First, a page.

For ripen'd crops a golden sheaf assign,
Cates for my fold, rich clusters for my wine.
Id. - See Calmet.
These quotations will naturally recall to our memory the offerings of Cain and Abel, mentioned Gen 4:3, Gen 4:4.
The rejoicings at our harvest-home are distorted remains of that gratitude which our ancestors, with all the primitive inhabitants of the earth, expressed to God with appropriate signs and ceremonies. Is it not possible to restore, in some goodly form, a custom so pure, so edifying, and so becoming? There is a laudable custom, observed by some pious people, of dedicating a new house to God by prayer, etc., which cannot be too highly commended.
Seven days it shall be with his dam - For the mother's health it was necessary that the young one should suck so long; and prior to this time the process of nutrition in a young animal can scarcely be considered as completely formed. Among the Romans lambs were not considered as pure or clean before the eighth day; nor calves before the thirtieth: Pecoris faetus die octavo purus est, bovis trigesimo - Plin. Hist. Nat., lib. viii.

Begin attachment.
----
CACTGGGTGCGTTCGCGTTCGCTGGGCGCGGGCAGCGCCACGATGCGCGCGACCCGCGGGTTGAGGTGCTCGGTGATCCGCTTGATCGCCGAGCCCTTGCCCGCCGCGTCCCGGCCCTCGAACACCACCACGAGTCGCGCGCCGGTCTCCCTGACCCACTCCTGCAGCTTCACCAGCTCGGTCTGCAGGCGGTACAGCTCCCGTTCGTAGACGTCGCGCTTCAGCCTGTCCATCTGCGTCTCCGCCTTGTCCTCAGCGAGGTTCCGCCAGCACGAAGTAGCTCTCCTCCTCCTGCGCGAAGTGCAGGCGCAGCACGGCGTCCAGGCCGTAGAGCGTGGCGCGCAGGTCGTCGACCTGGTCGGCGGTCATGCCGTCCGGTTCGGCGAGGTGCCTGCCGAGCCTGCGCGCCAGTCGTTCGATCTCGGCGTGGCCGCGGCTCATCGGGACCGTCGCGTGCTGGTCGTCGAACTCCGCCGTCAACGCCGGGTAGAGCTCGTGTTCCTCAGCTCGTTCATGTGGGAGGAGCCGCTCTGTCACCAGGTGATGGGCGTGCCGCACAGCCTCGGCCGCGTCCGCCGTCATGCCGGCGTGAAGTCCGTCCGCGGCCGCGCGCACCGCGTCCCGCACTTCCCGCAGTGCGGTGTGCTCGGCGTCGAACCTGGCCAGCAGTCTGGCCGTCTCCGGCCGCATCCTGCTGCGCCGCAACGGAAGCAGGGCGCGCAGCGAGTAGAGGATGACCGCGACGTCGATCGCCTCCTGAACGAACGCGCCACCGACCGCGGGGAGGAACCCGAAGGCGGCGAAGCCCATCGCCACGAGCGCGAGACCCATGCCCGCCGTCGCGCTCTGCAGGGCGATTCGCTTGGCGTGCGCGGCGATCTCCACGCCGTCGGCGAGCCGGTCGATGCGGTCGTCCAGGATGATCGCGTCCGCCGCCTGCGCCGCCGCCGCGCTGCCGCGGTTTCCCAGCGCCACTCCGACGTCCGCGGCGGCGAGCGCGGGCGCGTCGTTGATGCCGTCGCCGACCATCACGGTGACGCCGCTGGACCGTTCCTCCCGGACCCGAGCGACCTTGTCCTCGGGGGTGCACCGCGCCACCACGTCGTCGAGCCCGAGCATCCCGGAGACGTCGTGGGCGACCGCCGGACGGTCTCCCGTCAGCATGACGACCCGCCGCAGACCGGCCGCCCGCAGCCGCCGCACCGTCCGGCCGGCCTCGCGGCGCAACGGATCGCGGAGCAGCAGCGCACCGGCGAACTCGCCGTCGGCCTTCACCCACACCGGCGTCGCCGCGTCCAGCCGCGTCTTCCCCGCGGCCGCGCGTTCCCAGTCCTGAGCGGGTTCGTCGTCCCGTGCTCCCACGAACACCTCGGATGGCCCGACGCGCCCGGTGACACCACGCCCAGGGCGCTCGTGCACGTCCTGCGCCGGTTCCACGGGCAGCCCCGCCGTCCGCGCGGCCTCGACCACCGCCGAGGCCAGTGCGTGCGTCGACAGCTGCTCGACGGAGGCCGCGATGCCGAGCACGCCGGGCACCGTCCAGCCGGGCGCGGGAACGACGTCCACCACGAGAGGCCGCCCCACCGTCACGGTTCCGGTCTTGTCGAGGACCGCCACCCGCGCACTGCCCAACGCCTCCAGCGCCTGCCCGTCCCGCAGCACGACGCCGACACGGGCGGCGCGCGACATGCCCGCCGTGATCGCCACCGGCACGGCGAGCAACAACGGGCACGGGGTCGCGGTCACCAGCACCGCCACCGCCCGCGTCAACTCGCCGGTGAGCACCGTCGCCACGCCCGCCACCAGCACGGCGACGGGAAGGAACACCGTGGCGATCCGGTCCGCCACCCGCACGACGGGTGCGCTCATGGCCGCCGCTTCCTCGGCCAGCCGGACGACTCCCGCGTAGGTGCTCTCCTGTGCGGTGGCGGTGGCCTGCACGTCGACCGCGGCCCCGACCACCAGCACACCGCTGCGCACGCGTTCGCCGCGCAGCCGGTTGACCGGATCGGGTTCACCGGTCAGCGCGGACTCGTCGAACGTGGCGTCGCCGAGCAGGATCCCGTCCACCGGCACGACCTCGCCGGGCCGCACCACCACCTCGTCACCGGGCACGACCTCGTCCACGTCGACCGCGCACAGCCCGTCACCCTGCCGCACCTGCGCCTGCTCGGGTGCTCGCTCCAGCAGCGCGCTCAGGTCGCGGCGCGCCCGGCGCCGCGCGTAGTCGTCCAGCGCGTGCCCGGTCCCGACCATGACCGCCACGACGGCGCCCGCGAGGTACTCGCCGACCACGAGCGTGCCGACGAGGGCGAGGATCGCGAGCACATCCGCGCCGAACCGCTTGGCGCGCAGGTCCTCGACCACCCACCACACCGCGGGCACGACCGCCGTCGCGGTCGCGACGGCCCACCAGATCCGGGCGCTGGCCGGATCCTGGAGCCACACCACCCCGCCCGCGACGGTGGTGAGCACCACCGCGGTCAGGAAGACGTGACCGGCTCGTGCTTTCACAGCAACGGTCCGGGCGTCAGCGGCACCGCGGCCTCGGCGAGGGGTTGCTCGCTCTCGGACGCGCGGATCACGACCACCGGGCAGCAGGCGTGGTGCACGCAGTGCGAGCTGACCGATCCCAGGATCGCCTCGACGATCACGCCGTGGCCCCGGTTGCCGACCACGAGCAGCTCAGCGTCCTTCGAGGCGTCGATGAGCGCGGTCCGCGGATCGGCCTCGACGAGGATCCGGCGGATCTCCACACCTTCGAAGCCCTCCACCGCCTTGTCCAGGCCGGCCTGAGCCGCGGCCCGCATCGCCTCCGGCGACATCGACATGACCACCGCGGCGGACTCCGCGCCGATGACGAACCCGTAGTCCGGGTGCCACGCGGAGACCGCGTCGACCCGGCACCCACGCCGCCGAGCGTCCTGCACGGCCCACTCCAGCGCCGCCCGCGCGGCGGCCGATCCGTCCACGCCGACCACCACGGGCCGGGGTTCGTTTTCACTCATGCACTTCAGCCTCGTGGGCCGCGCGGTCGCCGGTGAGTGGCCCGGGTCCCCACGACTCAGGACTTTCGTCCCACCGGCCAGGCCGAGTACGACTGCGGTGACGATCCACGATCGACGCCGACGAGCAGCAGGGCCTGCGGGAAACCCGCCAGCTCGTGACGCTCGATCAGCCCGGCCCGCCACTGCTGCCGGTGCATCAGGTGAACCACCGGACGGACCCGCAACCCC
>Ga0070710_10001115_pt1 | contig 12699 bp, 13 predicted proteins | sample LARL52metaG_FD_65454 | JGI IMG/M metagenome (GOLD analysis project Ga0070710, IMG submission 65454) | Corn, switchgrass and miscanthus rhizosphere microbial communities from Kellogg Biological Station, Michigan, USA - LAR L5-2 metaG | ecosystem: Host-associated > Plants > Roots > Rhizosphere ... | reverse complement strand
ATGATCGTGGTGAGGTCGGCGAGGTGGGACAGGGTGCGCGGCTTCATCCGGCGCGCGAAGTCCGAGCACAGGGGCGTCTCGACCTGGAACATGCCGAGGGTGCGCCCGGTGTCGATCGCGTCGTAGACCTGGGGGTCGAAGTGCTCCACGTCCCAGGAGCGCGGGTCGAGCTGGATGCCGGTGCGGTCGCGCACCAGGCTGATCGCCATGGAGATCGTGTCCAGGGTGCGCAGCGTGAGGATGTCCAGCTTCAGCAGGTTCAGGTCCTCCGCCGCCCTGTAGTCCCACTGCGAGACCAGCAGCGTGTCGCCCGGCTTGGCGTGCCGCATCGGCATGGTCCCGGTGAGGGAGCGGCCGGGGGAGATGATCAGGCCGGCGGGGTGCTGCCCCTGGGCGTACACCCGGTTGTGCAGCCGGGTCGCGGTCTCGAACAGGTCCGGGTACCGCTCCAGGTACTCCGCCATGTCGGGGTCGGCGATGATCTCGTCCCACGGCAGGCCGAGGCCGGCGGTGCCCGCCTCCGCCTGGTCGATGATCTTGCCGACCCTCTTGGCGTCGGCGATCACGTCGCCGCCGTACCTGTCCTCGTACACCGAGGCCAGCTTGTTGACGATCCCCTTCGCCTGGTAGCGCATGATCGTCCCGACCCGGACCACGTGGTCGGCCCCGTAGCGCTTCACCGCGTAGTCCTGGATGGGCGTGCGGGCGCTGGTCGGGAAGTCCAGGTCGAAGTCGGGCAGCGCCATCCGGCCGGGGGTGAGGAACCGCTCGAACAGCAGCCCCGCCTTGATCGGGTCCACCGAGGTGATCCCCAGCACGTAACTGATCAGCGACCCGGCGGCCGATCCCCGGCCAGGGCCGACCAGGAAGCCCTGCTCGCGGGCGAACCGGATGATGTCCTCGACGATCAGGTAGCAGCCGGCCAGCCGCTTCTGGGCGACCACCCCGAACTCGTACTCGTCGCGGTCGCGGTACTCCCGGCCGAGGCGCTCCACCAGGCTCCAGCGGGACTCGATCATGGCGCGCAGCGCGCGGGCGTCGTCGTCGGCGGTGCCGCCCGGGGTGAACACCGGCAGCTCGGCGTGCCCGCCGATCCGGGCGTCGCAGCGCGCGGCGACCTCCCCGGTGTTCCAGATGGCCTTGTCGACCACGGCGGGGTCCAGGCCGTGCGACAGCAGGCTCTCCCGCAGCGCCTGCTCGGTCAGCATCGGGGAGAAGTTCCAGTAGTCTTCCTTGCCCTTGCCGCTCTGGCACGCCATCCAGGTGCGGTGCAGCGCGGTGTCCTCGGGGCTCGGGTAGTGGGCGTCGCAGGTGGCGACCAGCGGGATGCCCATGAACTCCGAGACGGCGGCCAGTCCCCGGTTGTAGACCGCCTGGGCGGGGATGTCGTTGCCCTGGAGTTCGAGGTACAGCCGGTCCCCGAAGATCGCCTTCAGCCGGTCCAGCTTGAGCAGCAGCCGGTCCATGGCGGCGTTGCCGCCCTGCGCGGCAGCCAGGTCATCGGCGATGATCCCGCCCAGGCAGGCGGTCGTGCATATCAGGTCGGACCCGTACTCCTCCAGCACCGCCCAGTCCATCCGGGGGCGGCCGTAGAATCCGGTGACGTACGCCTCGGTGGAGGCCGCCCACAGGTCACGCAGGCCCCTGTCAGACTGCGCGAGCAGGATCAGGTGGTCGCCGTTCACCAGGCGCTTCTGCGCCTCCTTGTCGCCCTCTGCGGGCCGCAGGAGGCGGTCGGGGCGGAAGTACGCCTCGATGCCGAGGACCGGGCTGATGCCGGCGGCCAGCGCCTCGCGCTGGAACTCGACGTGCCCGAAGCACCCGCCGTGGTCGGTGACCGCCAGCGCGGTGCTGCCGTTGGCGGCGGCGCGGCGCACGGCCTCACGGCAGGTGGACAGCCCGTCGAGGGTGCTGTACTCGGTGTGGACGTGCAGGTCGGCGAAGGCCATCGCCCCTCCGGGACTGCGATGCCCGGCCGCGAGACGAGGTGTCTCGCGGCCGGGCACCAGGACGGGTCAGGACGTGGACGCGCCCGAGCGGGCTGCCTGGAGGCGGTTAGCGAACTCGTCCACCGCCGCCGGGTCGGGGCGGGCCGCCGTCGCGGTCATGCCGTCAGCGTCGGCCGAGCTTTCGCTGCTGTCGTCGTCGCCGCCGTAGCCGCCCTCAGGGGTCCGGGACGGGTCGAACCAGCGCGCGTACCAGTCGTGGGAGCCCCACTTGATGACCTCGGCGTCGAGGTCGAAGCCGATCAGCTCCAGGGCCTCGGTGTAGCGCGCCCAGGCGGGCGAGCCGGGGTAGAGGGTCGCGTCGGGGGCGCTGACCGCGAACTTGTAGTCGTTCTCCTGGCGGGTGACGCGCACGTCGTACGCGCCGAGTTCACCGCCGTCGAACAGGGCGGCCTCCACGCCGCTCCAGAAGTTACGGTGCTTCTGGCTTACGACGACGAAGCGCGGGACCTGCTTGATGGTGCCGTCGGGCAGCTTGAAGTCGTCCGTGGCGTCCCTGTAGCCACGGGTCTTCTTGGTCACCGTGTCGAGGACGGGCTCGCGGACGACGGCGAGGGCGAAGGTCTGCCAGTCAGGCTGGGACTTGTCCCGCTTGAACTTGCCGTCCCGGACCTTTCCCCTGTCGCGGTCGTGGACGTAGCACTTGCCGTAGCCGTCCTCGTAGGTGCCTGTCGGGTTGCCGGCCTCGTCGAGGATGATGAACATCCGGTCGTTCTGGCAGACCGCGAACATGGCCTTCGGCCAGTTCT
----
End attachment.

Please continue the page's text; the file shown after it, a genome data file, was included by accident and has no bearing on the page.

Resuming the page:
Neither shall ye eat - flesh - torn of beasts in the field - This has been supposed to be an ordinance against eating flesh cut off the animal while alive, and so the Syriac seems to have understood it. If we can credit Mr. Bruce, this is a frequent custom in Abyssinia; but human nature revolts from it. The reason of the prohibition against eating the flesh of animals that had been torn, or as we term it worried in the field, appears to have been simply this: That the people might not eat the blood, which in this case must be coagulated in the flesh; and the blood, being the life of the beast, and emblematical of the blood of the covenant, was ever to be held sacred, and was prohibited from the days of Noah. See Clarke's note on Gen 9:4.
In the conclusion of this chapter we see the grand reason of all the ordinances and laws which it contains. No command was issued merely from the sovereignty of God. He gave them to the people as restraints on disorderly passions, and incentives to holiness; and hence he says, Ye shall be holy men unto me. Mere outward services could neither please him nor profit them; for from the very beginning of the world the end of the commandment was love out of a pure heart and good conscience, and faith unfeigned, Ti1 1:5. And without these accompaniments no set of religious duties, however punctually performed, could be pleasing in the sight of that God who seeks truth in the inward parts, and in whose eyes the faith that worketh by love is alone valuable. A holy heart and a holy, useful life God invariably requires in all his worshippers. Reader, how standest thou in his sight?